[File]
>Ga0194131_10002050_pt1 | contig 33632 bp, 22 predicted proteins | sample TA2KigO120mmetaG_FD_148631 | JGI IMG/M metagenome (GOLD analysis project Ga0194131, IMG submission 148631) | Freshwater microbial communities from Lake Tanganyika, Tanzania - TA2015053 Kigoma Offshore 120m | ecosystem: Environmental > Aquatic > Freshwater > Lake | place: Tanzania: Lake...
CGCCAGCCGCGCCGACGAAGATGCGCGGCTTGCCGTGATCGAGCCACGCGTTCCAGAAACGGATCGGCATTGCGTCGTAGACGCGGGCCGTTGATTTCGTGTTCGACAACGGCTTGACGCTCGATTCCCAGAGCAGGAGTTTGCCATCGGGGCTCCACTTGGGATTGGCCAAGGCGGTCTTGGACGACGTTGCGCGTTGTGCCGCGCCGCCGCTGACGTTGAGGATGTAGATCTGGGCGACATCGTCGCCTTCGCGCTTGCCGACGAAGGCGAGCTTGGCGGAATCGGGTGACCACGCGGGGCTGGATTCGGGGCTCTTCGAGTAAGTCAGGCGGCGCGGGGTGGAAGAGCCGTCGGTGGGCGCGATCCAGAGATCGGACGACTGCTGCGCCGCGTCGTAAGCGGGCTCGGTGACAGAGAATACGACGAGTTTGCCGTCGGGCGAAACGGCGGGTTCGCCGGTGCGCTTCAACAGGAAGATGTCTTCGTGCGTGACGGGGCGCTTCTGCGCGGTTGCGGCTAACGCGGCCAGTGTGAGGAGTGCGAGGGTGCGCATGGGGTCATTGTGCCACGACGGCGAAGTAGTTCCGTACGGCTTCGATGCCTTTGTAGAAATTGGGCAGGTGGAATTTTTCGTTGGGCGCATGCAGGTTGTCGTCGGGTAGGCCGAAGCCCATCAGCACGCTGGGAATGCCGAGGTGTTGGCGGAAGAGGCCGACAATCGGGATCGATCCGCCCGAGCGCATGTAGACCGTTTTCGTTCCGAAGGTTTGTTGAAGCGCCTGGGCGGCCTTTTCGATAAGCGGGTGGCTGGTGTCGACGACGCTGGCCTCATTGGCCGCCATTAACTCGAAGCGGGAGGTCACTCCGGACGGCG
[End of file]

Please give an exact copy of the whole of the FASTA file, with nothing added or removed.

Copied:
>Ga0194131_10002050_pt1 | contig 33632 bp, 22 predicted proteins | sample TA2KigO120mmetaG_FD_148631 | JGI IMG/M metagenome (GOLD analysis project Ga0194131, IMG submission 148631) | Freshwater microbial communities from Lake Tanganyika, Tanzania - TA2015053 Kigoma Offshore 120m | ecosystem: Environmental > Aquatic > Freshwater > Lake | place: Tanzania: Lake...
CGCCAGCCGCGCCGACGAAGATGCGCGGCTTGCCGTGATCGAGCCACGCGTTCCAGAAACGGATCGGCATTGCGTCGTAGACGCGGGCCGTTGATTTCGTGTTCGACAACGGCTTGACGCTCGATTCCCAGAGCAGGAGTTTGCCATCGGGGCTCCACTTGGGATTGGCCAAGGCGGTCTTGGACGACGTTGCGCGTTGTGCCGCGCCGCCGCTGACGTTGAGGATGTAGATCTGGGCGACATCGTCGCCTTCGCGCTTGCCGACGAAGGCGAGCTTGGCGGAATCGGGTGACCACGCGGGGCTGGATTCGGGGCTCTTCGAGTAAGTCAGGCGGCGCGGGGTGGAAGAGCCGTCGGTGGGCGCGATCCAGAGATCGGACGACTGCTGCGCCGCGTCGTAAGCGGGCTCGGTGACAGAGAATACGACGAGTTTGCCGTCGGGCGAAACGGCGGGTTCGCCGGTGCGCTTCAACAGGAAGATGTCTTCGTGCGTGACGGGGCGCTTCTGCGCGGTTGCGGCTAACGCGGCCAGTGTGAGGAGTGCGAGGGTGCGCATGGGGTCATTGTGCCACGACGGCGAAGTAGTTCCGTACGGCTTCGATGCCTTTGTAGAAATTGGGCAGGTGGAATTTTTCGTTGGGCGCATGCAGGTTGTCGTCGGGTAGGCCGAAGCCCATCAGCACGCTGGGAATGCCGAGGTGTTGGCGGAAGAGGCCGACAATCGGGATCGATCCGCCCGAGCGCATGTAGACCGTTTTCGTTCCGAAGGTTTGTTGAAGCGCCTGGGCGGCCTTTTCGATAAGCGGGTGGCTGGTGTCGACGACGCTGGCCTCATTGGCCGCCATTAACTCGAAGCGGGAGGTCACTCCGGACGGCG